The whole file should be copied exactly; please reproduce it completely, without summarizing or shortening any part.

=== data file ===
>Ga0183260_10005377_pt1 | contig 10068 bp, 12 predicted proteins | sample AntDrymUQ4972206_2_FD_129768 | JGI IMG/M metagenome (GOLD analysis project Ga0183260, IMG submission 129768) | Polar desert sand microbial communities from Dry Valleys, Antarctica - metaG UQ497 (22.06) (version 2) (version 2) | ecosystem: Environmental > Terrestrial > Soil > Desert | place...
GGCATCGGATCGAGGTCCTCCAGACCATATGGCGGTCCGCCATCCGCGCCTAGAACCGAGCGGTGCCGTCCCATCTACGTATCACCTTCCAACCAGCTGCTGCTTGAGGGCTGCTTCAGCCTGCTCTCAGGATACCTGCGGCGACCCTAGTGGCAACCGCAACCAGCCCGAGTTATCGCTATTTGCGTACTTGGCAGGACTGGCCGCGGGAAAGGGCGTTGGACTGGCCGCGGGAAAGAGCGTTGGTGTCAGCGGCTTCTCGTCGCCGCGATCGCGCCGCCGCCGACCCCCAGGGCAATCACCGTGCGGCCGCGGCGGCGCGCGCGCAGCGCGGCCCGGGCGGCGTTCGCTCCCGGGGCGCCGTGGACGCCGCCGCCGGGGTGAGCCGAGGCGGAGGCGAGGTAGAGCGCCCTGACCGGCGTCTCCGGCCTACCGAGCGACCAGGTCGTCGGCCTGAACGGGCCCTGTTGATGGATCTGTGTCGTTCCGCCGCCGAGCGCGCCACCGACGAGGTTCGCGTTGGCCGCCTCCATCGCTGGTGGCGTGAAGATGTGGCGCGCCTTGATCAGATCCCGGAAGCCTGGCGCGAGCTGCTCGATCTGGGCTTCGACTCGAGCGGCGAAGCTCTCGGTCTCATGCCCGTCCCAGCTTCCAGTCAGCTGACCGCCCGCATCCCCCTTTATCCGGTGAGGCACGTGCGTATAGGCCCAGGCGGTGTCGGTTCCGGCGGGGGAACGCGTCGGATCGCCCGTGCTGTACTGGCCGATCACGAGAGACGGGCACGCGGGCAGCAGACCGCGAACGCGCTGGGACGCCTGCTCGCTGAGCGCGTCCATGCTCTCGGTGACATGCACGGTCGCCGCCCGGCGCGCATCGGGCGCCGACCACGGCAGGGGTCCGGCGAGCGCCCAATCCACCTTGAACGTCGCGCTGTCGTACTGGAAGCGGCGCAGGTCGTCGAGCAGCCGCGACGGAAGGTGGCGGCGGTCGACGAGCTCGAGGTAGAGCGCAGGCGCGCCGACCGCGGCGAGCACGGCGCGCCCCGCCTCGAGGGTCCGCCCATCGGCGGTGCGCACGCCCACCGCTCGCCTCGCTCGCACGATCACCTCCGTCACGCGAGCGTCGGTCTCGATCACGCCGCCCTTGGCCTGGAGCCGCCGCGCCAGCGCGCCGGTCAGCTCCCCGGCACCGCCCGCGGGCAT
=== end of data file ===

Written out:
>Ga0183260_10005377_pt1 | contig 10068 bp, 12 predicted proteins | sample AntDrymUQ4972206_2_FD_129768 | JGI IMG/M metagenome (GOLD analysis project Ga0183260, IMG submission 129768) | Polar desert sand microbial communities from Dry Valleys, Antarctica - metaG UQ497 (22.06) (version 2) (version 2) | ecosystem: Environmental > Terrestrial > Soil > Desert | place...
GGCATCGGATCGAGGTCCTCCAGACCATATGGCGGTCCGCCATCCGCGCCTAGAACCGAGCGGTGCCGTCCCATCTACGTATCACCTTCCAACCAGCTGCTGCTTGAGGGCTGCTTCAGCCTGCTCTCAGGATACCTGCGGCGACCCTAGTGGCAACCGCAACCAGCCCGAGTTATCGCTATTTGCGTACTTGGCAGGACTGGCCGCGGGAAAGGGCGTTGGACTGGCCGCGGGAAAGAGCGTTGGTGTCAGCGGCTTCTCGTCGCCGCGATCGCGCCGCCGCCGACCCCCAGGGCAATCACCGTGCGGCCGCGGCGGCGCGCGCGCAGCGCGGCCCGGGCGGCGTTCGCTCCCGGGGCGCCGTGGACGCCGCCGCCGGGGTGAGCCGAGGCGGAGGCGAGGTAGAGCGCCCTGACCGGCGTCTCCGGCCTACCGAGCGACCAGGTCGTCGGCCTGAACGGGCCCTGTTGATGGATCTGTGTCGTTCCGCCGCCGAGCGCGCCACCGACGAGGTTCGCGTTGGCCGCCTCCATCGCTGGTGGCGTGAAGATGTGGCGCGCCTTGATCAGATCCCGGAAGCCTGGCGCGAGCTGCTCGATCTGGGCTTCGACTCGAGCGGCGAAGCTCTCGGTCTCATGCCCGTCCCAGCTTCCAGTCAGCTGACCGCCCGCATCCCCCTTTATCCGGTGAGGCACGTGCGTATAGGCCCAGGCGGTGTCGGTTCCGGCGGGGGAACGCGTCGGATCGCCCGTGCTGTACTGGCCGATCACGAGAGACGGGCACGCGGGCAGCAGACCGCGAACGCGCTGGGACGCCTGCTCGCTGAGCGCGTCCATGCTCTCGGTGACATGCACGGTCGCCGCCCGGCGCGCATCGGGCGCCGACCACGGCAGGGGTCCGGCGAGCGCCCAATCCACCTTGAACGTCGCGCTGTCGTACTGGAAGCGGCGCAGGTCGTCGAGCAGCCGCGACGGAAGGTGGCGGCGGTCGACGAGCTCGAGGTAGAGCGCAGGCGCGCCGACCGCGGCGAGCACGGCGCGCCCCGCCTCGAGGGTCCGCCCATCGGCGGTGCGCACGCCCACCGCTCGCCTCGCTCGCACGATCACCTCCGTCACGCGAGCGTCGGTCTCGATCACGCCGCCCTTGGCCTGGAGCCGCCGCGCCAGCGCGCCGGTCAGCTCCCCGGCACCGCCCGCGGGCAT